So, mostly, I ended up with "those" kids. The ones who couldn't read, couldn't sit still, couldn't focus, couldn't pass. This is where, by trial and error, I learned intervention strategies, inhuman patience, actual differentiation and not to write today's date on the IEP.

To be honest, this is where I truly learned how to teach.

Fast forward to another series of events and I find myself teaching chemistry, geology, ocean science, meteorology and astronomy. Next fall, I am going to be adding in an Engineering Design class.

That doesn't really sound lower level, does it?

P.S. Anyone have any good resources for an engineering class??

*Looking back on that, I am now a little paranoid wondering if they were trying to get rid of me. Hmmm. Guess I didn't get the hint.

Monday, June 4, 2012

Why Teachers Need Tenure

On Wednesday, one of my kids came in to discuss her grade. Her grade from the first trimester. You know, the one that ended in November.

She didn't think it should be a B.

She actually has an argument that, to a lot of people, really makes sense. During their final lab project, she left her partner to go to the bathroom. In her absence, he managed to burn a hole through the sensor cord and earned them a zero for their safety grade. Since her grade was right on the line, it was enough to drop her from an A to a B. I have a lot of issues with her argument, but I won't go into them here.

In the past two days, I have had two tear-filled visits from her, a call from each of my principals and two emails from her dad.

Did I mention her dad is on the school board?

Now, I really do not believe that this will go any further, nor do I feel any major pressure to change the grade. Both of my principals have told me that ultimately, the decision lies with me. Her dad would like a little better explanation, but doesn't seem to be pushing too much.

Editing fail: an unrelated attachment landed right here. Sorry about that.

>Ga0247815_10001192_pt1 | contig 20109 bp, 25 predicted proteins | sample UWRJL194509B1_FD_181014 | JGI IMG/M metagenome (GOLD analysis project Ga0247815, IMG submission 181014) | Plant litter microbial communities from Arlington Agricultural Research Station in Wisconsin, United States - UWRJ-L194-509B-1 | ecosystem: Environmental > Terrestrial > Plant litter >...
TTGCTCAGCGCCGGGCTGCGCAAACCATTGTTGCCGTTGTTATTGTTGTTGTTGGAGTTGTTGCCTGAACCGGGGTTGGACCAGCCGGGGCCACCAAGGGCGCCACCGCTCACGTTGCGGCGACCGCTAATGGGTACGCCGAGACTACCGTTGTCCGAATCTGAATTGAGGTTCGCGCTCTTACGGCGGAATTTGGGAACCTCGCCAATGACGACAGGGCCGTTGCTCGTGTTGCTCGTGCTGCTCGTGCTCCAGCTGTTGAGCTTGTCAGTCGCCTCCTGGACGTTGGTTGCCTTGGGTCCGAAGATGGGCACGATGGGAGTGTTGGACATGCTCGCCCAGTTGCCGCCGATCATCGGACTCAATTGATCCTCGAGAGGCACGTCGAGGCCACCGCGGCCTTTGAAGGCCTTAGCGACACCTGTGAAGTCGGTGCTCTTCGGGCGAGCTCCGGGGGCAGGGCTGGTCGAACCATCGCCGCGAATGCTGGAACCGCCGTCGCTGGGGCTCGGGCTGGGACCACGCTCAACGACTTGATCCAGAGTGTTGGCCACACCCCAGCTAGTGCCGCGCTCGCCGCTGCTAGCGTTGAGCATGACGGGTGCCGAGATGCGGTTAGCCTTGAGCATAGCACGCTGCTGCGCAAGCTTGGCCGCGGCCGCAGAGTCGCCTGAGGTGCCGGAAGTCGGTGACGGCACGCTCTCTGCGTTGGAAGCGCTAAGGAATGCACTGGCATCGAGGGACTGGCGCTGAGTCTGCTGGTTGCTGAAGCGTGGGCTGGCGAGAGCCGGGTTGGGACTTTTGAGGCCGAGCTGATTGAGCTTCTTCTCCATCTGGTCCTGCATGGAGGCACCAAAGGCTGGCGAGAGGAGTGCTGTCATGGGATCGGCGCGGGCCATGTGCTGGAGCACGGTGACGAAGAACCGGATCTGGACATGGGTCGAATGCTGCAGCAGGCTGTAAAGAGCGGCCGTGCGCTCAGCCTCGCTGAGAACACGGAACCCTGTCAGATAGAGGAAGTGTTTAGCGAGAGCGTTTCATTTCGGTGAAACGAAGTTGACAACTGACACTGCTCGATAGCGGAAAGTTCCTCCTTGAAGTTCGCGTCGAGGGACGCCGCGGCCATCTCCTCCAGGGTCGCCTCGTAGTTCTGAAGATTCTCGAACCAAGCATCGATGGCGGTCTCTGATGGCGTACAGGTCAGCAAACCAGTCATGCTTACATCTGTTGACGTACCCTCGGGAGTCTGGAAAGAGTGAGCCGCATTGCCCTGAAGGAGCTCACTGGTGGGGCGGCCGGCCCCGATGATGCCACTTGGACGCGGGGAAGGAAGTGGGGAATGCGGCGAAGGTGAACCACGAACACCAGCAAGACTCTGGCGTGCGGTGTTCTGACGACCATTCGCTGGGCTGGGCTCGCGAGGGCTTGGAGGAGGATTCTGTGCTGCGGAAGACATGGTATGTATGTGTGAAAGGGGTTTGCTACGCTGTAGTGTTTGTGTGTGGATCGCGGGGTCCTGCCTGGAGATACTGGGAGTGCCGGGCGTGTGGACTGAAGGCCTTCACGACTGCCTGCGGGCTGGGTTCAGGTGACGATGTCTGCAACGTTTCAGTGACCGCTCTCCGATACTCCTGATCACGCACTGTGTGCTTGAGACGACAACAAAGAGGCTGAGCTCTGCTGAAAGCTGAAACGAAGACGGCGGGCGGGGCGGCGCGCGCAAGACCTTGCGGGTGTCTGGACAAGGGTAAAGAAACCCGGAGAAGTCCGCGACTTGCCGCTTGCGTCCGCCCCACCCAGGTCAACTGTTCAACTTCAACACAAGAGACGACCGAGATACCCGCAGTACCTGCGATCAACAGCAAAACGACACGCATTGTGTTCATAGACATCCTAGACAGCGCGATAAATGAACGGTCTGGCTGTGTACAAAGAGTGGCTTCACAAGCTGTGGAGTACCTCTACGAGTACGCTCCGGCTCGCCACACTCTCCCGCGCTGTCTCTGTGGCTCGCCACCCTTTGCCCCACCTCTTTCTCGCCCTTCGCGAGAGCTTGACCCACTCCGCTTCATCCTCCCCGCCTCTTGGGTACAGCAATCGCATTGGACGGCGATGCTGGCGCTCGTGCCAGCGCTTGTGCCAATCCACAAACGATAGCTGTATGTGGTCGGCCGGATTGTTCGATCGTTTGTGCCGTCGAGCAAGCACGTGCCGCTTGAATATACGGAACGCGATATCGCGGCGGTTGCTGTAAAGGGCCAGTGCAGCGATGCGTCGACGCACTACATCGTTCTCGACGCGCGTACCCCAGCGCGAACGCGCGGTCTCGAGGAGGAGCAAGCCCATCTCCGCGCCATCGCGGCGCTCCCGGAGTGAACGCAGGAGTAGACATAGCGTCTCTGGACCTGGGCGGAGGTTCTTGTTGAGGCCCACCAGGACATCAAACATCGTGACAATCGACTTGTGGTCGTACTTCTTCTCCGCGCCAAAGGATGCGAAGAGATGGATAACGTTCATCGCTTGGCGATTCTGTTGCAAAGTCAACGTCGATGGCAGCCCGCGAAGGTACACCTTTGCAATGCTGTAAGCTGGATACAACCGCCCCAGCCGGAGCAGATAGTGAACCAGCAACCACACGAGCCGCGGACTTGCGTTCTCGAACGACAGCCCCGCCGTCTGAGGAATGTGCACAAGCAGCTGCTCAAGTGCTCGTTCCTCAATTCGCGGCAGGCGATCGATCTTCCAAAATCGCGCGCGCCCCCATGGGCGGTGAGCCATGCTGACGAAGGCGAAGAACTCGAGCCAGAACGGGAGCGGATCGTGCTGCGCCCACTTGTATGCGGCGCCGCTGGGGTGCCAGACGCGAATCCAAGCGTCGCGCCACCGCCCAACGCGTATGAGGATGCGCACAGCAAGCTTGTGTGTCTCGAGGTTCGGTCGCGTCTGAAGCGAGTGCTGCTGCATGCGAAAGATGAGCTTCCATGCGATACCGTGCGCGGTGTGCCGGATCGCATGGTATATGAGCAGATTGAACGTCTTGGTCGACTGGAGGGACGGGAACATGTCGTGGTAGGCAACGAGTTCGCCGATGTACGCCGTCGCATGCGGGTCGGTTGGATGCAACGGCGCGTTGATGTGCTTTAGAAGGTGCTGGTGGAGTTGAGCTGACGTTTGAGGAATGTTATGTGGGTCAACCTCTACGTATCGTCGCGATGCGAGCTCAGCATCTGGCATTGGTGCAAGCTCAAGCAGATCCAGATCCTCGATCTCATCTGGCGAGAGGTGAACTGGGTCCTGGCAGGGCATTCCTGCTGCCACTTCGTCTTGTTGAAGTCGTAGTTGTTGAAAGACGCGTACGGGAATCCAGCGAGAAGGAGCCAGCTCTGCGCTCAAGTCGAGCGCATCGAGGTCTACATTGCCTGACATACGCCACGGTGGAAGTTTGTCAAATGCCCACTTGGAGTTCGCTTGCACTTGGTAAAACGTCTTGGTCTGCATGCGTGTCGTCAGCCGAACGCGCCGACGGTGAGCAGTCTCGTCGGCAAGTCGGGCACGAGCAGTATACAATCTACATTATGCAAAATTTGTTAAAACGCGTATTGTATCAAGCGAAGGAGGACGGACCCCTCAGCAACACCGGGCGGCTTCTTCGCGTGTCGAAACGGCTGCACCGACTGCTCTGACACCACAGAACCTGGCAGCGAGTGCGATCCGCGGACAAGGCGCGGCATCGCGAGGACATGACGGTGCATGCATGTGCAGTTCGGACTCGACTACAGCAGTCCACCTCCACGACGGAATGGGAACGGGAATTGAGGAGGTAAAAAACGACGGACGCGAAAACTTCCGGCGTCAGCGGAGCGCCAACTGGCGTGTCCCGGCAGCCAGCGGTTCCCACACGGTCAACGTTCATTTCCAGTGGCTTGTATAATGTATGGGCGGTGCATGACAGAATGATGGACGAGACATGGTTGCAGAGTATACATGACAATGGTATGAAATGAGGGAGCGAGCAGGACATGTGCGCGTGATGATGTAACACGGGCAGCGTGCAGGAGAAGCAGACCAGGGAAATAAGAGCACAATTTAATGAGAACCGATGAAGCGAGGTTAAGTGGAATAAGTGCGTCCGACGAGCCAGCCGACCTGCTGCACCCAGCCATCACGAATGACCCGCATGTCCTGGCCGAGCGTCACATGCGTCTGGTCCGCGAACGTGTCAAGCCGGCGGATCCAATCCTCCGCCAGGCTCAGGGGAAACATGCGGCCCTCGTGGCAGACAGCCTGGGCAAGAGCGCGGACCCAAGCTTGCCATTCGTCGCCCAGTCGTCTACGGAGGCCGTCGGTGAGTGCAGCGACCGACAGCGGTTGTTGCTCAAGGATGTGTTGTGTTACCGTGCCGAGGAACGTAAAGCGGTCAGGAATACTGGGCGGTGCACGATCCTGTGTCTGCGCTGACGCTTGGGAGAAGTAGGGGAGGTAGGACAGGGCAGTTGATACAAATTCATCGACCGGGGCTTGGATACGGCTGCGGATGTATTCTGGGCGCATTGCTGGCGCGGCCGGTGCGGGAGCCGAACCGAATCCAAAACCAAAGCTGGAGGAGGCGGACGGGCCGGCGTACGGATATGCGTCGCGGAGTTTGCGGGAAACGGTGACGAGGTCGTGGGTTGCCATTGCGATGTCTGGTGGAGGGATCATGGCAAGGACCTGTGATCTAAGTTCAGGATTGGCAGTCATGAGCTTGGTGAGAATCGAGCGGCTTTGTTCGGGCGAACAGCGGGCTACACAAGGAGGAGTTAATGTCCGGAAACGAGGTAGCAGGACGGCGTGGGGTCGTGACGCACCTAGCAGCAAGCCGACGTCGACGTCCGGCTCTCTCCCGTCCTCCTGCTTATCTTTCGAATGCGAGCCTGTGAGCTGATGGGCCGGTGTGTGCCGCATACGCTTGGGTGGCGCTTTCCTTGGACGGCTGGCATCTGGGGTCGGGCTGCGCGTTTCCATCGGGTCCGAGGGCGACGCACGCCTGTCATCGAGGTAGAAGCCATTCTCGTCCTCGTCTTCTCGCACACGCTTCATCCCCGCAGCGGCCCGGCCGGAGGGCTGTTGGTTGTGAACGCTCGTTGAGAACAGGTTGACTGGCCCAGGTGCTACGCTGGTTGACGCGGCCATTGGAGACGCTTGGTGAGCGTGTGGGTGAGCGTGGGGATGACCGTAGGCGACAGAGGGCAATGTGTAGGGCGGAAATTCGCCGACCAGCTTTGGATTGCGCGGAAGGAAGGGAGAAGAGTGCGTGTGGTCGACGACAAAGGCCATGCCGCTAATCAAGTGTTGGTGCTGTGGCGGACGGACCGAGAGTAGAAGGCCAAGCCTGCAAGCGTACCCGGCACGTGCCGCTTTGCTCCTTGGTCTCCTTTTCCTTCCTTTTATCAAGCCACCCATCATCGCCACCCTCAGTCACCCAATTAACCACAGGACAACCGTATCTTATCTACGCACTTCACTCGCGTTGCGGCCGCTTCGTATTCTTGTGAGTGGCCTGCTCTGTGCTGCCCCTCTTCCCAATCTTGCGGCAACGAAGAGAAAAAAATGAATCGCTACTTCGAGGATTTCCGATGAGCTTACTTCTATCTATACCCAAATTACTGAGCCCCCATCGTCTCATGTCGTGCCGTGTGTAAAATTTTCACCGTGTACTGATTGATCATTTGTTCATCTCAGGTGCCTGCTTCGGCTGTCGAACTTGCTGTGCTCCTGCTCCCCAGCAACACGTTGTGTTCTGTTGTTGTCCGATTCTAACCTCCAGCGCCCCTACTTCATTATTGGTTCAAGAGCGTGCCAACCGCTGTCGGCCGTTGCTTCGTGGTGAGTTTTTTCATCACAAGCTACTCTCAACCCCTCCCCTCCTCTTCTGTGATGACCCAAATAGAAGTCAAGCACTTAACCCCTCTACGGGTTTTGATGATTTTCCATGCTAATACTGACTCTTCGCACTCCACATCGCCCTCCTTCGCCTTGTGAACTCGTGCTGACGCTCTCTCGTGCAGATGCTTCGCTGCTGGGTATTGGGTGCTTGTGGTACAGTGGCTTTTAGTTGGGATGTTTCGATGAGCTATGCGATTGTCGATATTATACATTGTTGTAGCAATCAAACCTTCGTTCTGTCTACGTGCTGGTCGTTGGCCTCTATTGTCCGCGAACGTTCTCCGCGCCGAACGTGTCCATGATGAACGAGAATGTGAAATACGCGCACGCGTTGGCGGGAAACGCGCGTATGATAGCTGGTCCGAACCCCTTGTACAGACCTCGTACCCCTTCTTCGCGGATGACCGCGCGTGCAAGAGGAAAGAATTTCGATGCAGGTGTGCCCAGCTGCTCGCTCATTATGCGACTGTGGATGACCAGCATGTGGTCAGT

But do you see how easily this could go the other way? What if her dad was one to decide his little princess was going to get that A no matter what? What if my principal had come in and said change it or else?

Tenure gets a bad rap when it protects teachers who are doing a bad job, but the fact is, it isn't tenure that protects those teachers, it's administrators not doing their jobs during the evaluation process.

What you rarely hear about is how tenure protects teachers who are doing a GOOD job.

Without tenure, I probably would not be pushing the boundaries that I do. In the last few years, I have made changes in my classroom that I knew would cause issues and be challenged. The classroom I have created is the not the traditional teacher and worksheet centered environment in which a good number of kids are way too comfortable. Knowing that I can't be fired on the whim of an angry parent makes it possible for me to push kids out of that comfort zone.

While I acknowledge that there are teachers out there that hide behind that protection and I also know that tenure allows others (me included) to become a better teacher.